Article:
To attend through the night the dawn reminds me of opening the window blinds during a long distance flight and being flooded by unexpected sunlight; waking up in the desert after hours and hours of bus riding, eyes transfixed on the desert brush making hieroglyphs on the land, prying eyes open against sleep to see the young blue sky alongside those yawning yellow hills. These are the usual circumstances of my vigil.
This morning I watched the sun emerge, at its earliest the light swelled in but five minutes, the pinks then taking their time to leave the sky: now, with the sky's tribute to primary colours, the subtle hues of dawn are hard to imagine.
Sometimes, the city-dweller may feel such longing to be reunited with the earth that only at dawn can that peace be felt, the letters of the sky read, that deeply personal letter communicated to the soul. That picture postcard of all one wishes to bury in the darkness enveloping the emerging eye of light, the rays to be identified with, leading one into the new day of hope.
So much has been weighing on me that I found meaning in the journey I took to reach this new day not through sleep but awake.
Dark straws of unprincipled behaviour had piled up in an overwhelming disbelief that people are not embarrassed by their lack of attempt towards character. The most banal illustration is of the shop assistant who claimed a faulty good had been repaired. Despite the visibly shoddy job, the salesperson pretended the item looked like new. That sums up the unfortunate string of experiences: the behaviour of people feeling they can't rely on the accountability of their workplaces, fearing someone else will fill their shoes. But I am old enough now to know not to trust such coincidence: straws lack the depth of the bigger picture. A haystack, after all, is but a detail of the landscape, even though there are times when everyone seems to focus on the haystack, as if there were nothing else to life.
I gave myself back the bigger picture this morning: the eye of dawn as an image I tried to memorise. I do not want to live in the fear or disappointment that misinform action. Such thoughts I wished to cut up this morning for a kindling to give rise to the flame of the rising sun; the smoke oracle in dark clouds, the message I read to myself about life being so much greater than our limitations.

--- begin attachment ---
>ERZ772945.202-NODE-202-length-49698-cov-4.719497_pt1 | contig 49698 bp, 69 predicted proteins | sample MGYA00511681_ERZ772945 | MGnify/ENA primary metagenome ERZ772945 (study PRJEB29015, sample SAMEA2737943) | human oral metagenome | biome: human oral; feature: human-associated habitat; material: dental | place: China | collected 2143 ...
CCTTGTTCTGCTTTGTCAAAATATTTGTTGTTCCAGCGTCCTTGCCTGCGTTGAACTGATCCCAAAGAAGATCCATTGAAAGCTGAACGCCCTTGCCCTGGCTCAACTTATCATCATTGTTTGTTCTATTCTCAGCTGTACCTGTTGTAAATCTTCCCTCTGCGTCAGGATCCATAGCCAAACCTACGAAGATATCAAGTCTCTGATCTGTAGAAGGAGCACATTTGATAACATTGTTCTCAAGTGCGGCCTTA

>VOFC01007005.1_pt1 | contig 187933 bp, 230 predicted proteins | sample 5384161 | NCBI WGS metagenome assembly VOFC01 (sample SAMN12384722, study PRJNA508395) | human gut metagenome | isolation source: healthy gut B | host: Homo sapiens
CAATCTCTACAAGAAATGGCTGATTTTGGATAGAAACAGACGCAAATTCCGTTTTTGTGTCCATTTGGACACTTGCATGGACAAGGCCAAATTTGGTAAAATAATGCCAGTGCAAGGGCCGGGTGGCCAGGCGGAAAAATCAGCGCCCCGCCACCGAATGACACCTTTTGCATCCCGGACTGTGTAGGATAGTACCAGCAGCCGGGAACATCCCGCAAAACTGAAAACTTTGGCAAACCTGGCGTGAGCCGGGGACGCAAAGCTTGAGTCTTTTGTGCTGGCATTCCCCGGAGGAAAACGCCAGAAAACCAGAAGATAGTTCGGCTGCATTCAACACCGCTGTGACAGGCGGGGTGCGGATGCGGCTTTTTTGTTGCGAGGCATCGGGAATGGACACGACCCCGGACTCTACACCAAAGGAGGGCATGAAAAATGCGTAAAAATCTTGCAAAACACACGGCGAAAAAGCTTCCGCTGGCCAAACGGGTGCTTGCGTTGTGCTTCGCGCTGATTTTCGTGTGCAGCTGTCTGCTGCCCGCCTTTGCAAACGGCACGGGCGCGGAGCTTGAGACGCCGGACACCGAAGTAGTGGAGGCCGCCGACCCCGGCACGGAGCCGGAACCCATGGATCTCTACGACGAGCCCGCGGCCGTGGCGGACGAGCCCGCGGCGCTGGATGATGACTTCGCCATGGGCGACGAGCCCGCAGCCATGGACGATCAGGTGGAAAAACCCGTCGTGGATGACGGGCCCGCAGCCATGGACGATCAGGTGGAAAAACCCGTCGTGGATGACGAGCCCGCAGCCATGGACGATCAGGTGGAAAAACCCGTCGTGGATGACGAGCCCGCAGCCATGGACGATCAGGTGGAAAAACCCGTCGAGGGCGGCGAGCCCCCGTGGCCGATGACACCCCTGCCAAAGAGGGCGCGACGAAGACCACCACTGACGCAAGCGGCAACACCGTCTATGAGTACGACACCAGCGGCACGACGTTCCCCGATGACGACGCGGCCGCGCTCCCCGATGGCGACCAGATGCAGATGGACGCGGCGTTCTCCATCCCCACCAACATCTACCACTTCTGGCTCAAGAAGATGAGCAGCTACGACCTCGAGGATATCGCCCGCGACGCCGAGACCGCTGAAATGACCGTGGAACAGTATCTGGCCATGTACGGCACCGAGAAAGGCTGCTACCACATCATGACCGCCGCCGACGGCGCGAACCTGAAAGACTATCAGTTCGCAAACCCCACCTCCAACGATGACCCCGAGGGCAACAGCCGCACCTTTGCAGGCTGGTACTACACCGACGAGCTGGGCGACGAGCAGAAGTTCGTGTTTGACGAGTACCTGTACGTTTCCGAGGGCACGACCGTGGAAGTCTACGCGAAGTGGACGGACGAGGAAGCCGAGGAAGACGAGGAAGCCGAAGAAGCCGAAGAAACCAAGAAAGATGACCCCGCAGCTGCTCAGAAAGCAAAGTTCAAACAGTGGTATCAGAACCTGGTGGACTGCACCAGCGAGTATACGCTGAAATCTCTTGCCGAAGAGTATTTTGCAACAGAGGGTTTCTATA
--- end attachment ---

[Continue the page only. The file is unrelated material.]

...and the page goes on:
Out of the dawn, the phoenix. And I do not know if by phoenix I mean the colour, as the word may have signified in Linear B, or the bird itself. For the colour of the phoenix is of course the colour of fire, and also the three principle colours of Heptaktis, the Chaldean god of seven rays. Interestingly, it is variations of these three colours: magenta, cyan, and yellow, that create the broadest palette for painters - if falling short of the whole gamut. The crossroads of these colours is the night from which the phoenix emerges.
Beyond optics is the register of colours on the emotions; who would claim that the first waves sent from the horizon do not evoke a communication that surpasses the vessels of words? In the last two days, two beautiful posts have referenced the holy vessel of imagination - specifically, how this relates to the task of the non-careerist crowd-pleaser, writing towards the higher tasks of literature. Only the small-minded make inferior mountains from the straws that menace camels.
The phoenix of culture is to rise above where mythos got cancelled out by the logos of Enlightenment, and return to the beautiful as a way of knowing, to cite Gadamer, for the darkness of circumstance to be lightened up by the pathos of character and the pathos of the emotional appeal that may be made by the one still building character. To bring wider range to the communication that breaks down when there is little trust.
Once upon a time, I worked with those termed as 'challenged' in a non-profit abode that was the labour of love of two women who knew that those in need cannot provide fully for the even needier. I still remember the range of personalities and behaviours. But I remember most the small-framed woman in the cot, who would stare at the cupboard. Every day, I tried to get her to turn her head to look out the window. One day as I stood over her, she slowly moved her head, turtle's pace, to the greenery outside, and her oddly-shaped mouth turned up at the edges.
I do not know if she understood or even registered the vegetation I hoped she would observe. But that subtle and painfully slow gesture remains in my mind, along with images of travelling into the light, one of my, perhaps awkwardly grandiose, wishes. That we turn each other's heads to look outside. That our choices not be informed by pettiness, that we not be afraid to share, make mistakes, or start again. That if we break down and lose faith and words and the ability to move, we will at least register the meaning of colour at dawn.

1 comment:

  1. Beautiful photographs.
    Just stopping by to wish you a wonderful week.